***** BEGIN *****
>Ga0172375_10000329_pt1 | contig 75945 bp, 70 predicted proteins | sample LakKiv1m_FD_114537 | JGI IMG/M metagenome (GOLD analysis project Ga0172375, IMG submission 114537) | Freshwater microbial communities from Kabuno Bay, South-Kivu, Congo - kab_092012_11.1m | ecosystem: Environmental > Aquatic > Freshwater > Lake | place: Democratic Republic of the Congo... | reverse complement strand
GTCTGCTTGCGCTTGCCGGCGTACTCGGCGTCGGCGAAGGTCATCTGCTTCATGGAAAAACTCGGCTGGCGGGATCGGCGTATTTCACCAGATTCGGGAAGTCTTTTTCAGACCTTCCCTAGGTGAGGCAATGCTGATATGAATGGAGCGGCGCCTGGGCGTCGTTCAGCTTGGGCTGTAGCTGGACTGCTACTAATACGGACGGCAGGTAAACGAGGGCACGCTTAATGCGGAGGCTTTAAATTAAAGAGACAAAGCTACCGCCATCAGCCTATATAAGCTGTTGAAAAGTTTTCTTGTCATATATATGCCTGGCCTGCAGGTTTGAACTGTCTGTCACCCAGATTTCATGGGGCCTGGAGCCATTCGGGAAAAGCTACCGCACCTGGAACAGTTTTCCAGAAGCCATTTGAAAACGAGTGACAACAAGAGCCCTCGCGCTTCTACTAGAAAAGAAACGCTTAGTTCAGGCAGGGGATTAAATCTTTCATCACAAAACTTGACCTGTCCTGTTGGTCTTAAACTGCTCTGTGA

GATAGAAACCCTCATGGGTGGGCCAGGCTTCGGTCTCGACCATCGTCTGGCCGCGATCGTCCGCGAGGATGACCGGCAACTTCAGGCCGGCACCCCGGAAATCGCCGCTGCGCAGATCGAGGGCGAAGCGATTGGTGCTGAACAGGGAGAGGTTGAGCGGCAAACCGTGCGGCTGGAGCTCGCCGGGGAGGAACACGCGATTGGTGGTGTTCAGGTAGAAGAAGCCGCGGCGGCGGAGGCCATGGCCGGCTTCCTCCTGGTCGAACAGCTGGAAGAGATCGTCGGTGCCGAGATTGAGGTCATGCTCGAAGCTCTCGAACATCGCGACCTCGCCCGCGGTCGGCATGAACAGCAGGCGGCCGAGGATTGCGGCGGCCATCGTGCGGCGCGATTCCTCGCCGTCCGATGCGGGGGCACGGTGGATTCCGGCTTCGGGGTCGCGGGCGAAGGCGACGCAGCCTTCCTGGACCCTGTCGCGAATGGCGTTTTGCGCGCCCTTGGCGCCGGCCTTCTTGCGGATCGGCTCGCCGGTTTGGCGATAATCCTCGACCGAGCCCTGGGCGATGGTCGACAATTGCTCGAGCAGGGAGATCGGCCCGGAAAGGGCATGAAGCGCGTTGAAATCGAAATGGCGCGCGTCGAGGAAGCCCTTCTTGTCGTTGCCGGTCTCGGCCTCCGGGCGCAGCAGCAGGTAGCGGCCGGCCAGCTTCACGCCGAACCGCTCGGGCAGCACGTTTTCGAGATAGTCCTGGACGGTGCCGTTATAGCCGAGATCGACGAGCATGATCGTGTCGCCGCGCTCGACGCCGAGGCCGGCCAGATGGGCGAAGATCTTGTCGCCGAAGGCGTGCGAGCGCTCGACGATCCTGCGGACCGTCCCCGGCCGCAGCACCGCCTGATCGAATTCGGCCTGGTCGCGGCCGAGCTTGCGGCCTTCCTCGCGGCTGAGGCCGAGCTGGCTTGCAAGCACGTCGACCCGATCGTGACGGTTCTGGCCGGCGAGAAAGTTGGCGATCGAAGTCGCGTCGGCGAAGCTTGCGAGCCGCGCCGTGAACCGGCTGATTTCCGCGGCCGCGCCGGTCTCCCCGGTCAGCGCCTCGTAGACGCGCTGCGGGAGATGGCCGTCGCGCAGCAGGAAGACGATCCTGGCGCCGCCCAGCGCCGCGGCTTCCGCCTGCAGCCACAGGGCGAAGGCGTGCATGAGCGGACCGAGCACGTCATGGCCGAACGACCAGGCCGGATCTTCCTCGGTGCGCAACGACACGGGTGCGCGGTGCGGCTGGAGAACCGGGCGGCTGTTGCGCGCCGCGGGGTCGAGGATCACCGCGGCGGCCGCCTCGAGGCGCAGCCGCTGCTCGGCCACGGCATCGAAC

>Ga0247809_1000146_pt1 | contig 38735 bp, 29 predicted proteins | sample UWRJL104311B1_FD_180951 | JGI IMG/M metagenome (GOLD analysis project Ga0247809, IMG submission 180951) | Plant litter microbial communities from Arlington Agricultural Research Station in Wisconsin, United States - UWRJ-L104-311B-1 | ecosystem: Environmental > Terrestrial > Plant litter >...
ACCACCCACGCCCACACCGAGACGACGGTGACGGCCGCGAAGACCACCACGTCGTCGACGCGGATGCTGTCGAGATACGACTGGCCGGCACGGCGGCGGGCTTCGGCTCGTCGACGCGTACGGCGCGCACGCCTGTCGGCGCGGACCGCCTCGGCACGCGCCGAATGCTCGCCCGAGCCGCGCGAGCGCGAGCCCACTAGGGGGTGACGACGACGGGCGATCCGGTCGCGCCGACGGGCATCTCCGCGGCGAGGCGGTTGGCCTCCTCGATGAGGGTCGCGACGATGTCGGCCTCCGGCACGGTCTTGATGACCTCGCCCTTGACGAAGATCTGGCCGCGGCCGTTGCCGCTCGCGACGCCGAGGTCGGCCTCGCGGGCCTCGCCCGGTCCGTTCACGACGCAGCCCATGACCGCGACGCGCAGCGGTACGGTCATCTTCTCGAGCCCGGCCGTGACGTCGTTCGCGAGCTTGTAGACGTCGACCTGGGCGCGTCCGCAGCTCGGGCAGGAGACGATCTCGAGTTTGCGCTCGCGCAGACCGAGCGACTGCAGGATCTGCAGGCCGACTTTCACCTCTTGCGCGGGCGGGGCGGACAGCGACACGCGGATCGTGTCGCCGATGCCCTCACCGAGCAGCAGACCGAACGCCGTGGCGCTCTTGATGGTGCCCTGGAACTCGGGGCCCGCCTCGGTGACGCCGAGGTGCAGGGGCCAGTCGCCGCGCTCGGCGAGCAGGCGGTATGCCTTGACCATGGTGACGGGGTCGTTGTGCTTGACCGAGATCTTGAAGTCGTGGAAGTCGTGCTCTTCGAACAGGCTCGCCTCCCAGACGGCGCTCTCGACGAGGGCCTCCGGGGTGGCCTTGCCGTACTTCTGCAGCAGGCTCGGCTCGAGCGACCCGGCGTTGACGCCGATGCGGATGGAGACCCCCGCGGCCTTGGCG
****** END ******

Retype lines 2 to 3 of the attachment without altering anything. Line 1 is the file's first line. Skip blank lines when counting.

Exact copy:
GTCTGCTTGCGCTTGCCGGCGTACTCGGCGTCGGCGAAGGTCATCTGCTTCATGGAAAAACTCGGCTGGCGGGATCGGCGTATTTCACCAGATTCGGGAAGTCTTTTTCAGACCTTCCCTAGGTGAGGCAATGCTGATATGAATGGAGCGGCGCCTGGGCGTCGTTCAGCTTGGGCTGTAGCTGGACTGCTACTAATACGGACGGCAGGTAAACGAGGGCACGCTTAATGCGGAGGCTTTAAATTAAAGAGACAAAGCTACCGCCATCAGCCTATATAAGCTGTTGAAAAGTTTTCTTGTCATATATATGCCTGGCCTGCAGGTTTGAACTGTCTGTCACCCAGATTTCATGGGGCCTGGAGCCATTCGGGAAAAGCTACCGCACCTGGAACAGTTTTCCAGAAGCCATTTGAAAACGAGTGACAACAAGAGCCCTCGCGCTTCTACTAGAAAAGAAACGCTTAGTTCAGGCAGGGGATTAAATCTTTCATCACAAAACTTGACCTGTCCTGTTGGTCTTAAACTGCTCTGTGA

GATAGAAACCCTCATGGGTGGGCCAGGCTTCGGTCTCGACCATCGTCTGGCCGCGATCGTCCGCGAGGATGACCGGCAACTTCAGGCCGGCACCCCGGAAATCGCCGCTGCGCAGATCGAGGGCGAAGCGATTGGTGCTGAACAGGGAGAGGTTGAGCGGCAAACCGTGCGGCTGGAGCTCGCCGGGGAGGAACACGCGATTGGTGGTGTTCAGGTAGAAGAAGCCGCGGCGGCGGAGGCCATGGCCGGCTTCCTCCTGGTCGAACAGCTGGAAGAGATCGTCGGTGCCGAGATTGAGGTCATGCTCGAAGCTCTCGAACATCGCGACCTCGCCCGCGGTCGGCATGAACAGCAGGCGGCCGAGGATTGCGGCGGCCATCGTGCGGCGCGATTCCTCGCCGTCCGATGCGGGGGCACGGTGGATTCCGGCTTCGGGGTCGCGGGCGAAGGCGACGCAGCCTTCCTGGACCCTGTCGCGAATGGCGTTTTGCGCGCCCTTGGCGCCGGCCTTCTTGCGGATCGGCTCGCCGGTTTGGCGATAATCCTCGACCGAGCCCTGGGCGATGGTCGACAATTGCTCGAGCAGGGAGATCGGCCCGGAAAGGGCATGAAGCGCGTTGAAATCGAAATGGCGCGCGTCGAGGAAGCCCTTCTTGTCGTTGCCGGTCTCGGCCTCCGGGCGCAGCAGCAGGTAGCGGCCGGCCAGCTTCACGCCGAACCGCTCGGGCAGCACGTTTTCGAGATAGTCCTGGACGGTGCCGTTATAGCCGAGATCGACGAGCATGATCGTGTCGCCGCGCTCGACGCCGAGGCCGGCCAGATGGGCGAAGATCTTGTCGCCGAAGGCGTGCGAGCGCTCGACGATCCTGCGGACCGTCCCCGGCCGCAGCACCGCCTGATCGAATTCGGCCTGGTCGCGGCCGAGCTTGCGGCCTTCCTCGCGGCTGAGGCCGAGCTGGCTTGCAAGCACGTCGACCCGATCGTGACGGTTCTGGCCGGCGAGAAAGTTGGCGATCGAAGTCGCGTCGGCGAAGCTTGCGAGCCGCGCCGTGAACCGGCTGATTTCCGCGGCCGCGCCGGTCTCCCCGGTCAGCGCCTCGTAGACGCGCTGCGGGAGATGGCCGTCGCGCAGCAGGAAGACGATCCTGGCGCCGCCCAGCGCCGCGGCTTCCGCCTGCAGCCACAGGGCGAAGGCGTGCATGAGCGGACCGAGCACGTCATGGCCGAACGACCAGGCCGGATCTTCCTCGGTGCGCAACGACACGGGTGCGCGGTGCGGCTGGAGAACCGGGCGGCTGTTGCGCGCCGCGGGGTCGAGGATCACCGCGGCGGCCGCCTCGAGGCGCAGCCGCTGCTCGGCCACGGCATCGAAC